clustrix_import has many advantages over mysql client in loading data as it imports data in parallel, taking full advantage of cluster resources. This tool is also designed to optimally distribute the data across all ClustrixDB nodes and automatically retries transient errors.
Migrate Permissions with clustrix_clone_users
- mysqldump --all-databases will dump the mysql database but ClustrixDB cannot use this data to instantiate users
- Use clustrix_clone_users instead, available at /opt/clustrix/bin/.
clustrix_clone_users utility will query a MySQL (or ClustrixDB) database to dump the users and permissions, generating SQL which can then be imported, per this example.
shell> ./clustrix_clone_users -H localhost > /tmp/grants.sql shell> head /tmp/grants.sql -- -- Clustrix Users dumpfile ver: 113:82f8694c98db -- Host: localhost -- GRANT ALL PRIVILEGES ON *.* TO 'mysql_slave'@'' WITH GRANT OPTION; GRANT ALL PRIVILEGES ON *.* TO 'clustrix_ui'@'127.0.0.1' IDENTIFIED BY PASSWORD '*46A23F3EF4B5568CD0D6951239A0345A78DDF61A' WITH GRANT OPTION; GRANT ALL PRIVILEGES ON `statd`.* TO 'statd'@'%' IDENTIFIED BY PASSWORD '*58D9255AEB513581F38430D559A1455461E6B74E'; shell> mysql -h mogwai -u root < /tmp/grants.sql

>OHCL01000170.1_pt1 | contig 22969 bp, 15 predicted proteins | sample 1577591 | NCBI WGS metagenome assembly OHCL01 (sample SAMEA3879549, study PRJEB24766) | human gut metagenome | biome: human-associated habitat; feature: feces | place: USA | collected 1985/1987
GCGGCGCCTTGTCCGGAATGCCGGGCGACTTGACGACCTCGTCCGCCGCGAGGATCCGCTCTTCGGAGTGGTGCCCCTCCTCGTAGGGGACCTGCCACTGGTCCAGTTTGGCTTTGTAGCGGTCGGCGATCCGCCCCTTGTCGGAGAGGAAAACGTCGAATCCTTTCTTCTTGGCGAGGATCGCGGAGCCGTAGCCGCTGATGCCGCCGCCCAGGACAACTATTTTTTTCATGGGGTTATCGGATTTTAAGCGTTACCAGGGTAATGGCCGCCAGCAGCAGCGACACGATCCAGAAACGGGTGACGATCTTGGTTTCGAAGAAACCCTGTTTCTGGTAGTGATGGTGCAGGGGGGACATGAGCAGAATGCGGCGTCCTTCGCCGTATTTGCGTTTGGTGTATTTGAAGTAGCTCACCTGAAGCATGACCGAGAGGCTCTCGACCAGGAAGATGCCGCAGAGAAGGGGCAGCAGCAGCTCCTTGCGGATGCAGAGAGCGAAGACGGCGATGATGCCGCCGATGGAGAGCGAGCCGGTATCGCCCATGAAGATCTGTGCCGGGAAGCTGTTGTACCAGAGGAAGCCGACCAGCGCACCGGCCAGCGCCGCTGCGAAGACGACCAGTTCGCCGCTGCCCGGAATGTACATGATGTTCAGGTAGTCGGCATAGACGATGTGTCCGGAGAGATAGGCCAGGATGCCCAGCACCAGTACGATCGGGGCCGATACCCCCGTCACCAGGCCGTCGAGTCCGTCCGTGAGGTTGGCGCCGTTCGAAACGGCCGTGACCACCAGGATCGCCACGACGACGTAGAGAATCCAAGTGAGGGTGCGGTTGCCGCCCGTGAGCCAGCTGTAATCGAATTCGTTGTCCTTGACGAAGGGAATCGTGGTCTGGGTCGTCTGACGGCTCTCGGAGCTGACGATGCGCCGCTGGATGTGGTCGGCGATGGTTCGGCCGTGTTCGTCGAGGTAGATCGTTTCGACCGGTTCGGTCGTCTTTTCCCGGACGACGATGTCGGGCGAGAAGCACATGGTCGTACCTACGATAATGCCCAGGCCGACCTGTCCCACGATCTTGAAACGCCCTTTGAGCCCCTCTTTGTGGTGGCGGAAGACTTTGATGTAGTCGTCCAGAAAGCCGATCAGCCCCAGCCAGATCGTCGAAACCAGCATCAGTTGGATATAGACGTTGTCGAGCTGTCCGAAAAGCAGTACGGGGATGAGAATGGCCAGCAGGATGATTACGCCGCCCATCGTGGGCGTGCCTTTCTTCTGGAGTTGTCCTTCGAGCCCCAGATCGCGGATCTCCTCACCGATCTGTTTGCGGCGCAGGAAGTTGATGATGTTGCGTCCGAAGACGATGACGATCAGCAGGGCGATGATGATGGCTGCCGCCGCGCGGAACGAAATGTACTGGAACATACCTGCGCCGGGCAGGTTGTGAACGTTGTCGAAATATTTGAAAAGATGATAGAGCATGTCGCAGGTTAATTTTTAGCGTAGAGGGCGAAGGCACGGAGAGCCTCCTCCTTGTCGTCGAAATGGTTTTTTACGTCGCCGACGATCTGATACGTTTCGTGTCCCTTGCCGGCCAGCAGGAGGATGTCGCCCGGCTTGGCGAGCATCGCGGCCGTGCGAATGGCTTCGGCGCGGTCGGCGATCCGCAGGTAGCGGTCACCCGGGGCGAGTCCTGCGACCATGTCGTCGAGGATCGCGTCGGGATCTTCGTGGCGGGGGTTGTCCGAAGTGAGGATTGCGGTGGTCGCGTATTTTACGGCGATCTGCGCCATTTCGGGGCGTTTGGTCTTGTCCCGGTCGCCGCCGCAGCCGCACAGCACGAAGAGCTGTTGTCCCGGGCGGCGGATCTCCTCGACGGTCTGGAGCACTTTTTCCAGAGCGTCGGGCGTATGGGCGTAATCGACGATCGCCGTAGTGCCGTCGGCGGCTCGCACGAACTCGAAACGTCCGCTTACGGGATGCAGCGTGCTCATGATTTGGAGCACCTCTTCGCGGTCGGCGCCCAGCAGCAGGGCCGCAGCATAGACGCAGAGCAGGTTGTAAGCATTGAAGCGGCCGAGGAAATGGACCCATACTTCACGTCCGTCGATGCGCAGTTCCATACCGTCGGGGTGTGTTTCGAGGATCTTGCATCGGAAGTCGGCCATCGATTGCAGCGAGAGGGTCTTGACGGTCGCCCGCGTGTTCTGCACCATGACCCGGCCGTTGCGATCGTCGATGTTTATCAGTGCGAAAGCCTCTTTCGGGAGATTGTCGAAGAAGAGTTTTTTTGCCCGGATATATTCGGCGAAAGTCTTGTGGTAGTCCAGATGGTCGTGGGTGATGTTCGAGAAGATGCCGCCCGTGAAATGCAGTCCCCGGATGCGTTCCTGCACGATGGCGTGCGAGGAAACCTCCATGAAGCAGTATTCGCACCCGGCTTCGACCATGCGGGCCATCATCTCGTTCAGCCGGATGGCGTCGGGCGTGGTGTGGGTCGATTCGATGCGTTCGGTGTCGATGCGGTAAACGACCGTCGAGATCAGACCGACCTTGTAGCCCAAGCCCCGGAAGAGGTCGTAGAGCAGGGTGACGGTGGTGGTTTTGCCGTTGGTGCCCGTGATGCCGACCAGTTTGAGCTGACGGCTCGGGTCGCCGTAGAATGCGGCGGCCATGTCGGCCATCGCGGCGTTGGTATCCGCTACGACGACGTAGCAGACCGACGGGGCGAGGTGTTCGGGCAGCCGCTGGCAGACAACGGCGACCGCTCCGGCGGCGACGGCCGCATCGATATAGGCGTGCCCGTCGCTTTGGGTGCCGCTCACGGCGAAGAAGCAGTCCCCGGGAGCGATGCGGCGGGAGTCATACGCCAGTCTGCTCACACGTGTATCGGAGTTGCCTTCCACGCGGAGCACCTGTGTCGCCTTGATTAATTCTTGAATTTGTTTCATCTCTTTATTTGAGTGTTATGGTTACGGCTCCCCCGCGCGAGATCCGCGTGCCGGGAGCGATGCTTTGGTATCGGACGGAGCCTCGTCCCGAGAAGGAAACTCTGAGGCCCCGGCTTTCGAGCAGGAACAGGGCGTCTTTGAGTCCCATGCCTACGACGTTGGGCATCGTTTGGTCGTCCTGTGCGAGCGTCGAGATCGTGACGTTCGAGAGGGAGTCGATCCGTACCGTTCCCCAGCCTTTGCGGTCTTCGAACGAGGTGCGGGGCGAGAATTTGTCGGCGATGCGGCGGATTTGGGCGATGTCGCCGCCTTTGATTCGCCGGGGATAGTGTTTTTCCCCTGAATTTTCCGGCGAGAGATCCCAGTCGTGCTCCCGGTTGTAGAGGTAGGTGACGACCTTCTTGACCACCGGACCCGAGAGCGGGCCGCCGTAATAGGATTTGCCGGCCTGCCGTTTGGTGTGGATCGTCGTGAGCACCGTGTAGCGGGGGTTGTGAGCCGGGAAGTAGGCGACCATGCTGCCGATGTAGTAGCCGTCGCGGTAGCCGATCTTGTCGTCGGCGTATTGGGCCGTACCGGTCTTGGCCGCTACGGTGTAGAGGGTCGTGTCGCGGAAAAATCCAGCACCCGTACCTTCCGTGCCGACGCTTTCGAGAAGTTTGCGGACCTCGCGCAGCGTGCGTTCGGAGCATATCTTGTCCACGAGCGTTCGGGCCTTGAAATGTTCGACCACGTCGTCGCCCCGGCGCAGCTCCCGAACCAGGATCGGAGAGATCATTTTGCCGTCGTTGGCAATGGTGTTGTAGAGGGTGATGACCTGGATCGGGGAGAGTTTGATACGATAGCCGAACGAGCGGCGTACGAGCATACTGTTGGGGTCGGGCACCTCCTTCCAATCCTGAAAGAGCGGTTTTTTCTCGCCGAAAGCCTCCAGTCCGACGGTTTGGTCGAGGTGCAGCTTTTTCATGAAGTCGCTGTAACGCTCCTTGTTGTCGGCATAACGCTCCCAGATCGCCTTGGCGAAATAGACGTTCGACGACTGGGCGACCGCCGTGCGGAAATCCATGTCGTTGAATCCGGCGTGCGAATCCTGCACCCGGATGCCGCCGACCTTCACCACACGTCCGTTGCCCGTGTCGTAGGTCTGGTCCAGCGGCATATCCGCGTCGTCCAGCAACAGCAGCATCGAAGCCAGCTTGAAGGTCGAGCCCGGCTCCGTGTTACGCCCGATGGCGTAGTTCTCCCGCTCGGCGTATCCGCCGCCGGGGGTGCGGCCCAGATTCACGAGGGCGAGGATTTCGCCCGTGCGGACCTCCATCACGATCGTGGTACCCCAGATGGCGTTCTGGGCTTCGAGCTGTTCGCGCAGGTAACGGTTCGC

Start Replication Slave on ClustrixDB
Once the import is complete, the slave can be created on ClustrixDB using the following command:
sql> CREATE SLAVE 'slave1' MASTER_LOG_FILE = 'foo.000001' , MASTER_LOG_POS = 4 , MASTER_HOST = 'host_name' , MASTER_USER = 'user_name' , MASTER_PASSWORD = 'password'; sql> START SLAVE 'slave1';
The proper log file and position are obtained from the beginning of the mysqldump (as generated by --master-data=2 argument).
Please refer to Configuring Replication module for obtaining information on monitoring slave status.
Application Server Cutover
Methods to cut over application servers
There are two common methods for switching app servers from MySQL to ClustrixDB:
- Reconfiguring application servers to point to ClustrixDB instead of MySQL
- Using an external load balancer e.g. HAProxy to direct traffic to ClustrixDB instead of MySQL. Please refer Load Balancing ClustrixDB with HAProxy.
Validating ClustrixDB Compatibility
To reduce cutover surprises, ensure that ClustrixDB properly handles all queries generated by the application
- To validate write statements, SBR mode of replication ensures ClustrixDB slave's ability to handle write queries. Although RBR will provide better performance for write heavy workloads, it is recommended to use SBR initially for validation of write queries. SBR mode also comes handy in troubleshooting replication issues during initial adoption. Once all statements are validated, SBR mode can be converted to RBR for better replication performance.
- To validate read statements, SQL queries may be captured either using tcpdump utility or enabling full query logging. For tcpdump output, Clustrix support can help converting it into valid SQL sessions. Thereafter, these queries can be replayed using MySQL client for validation.
Enable failing back to MySQL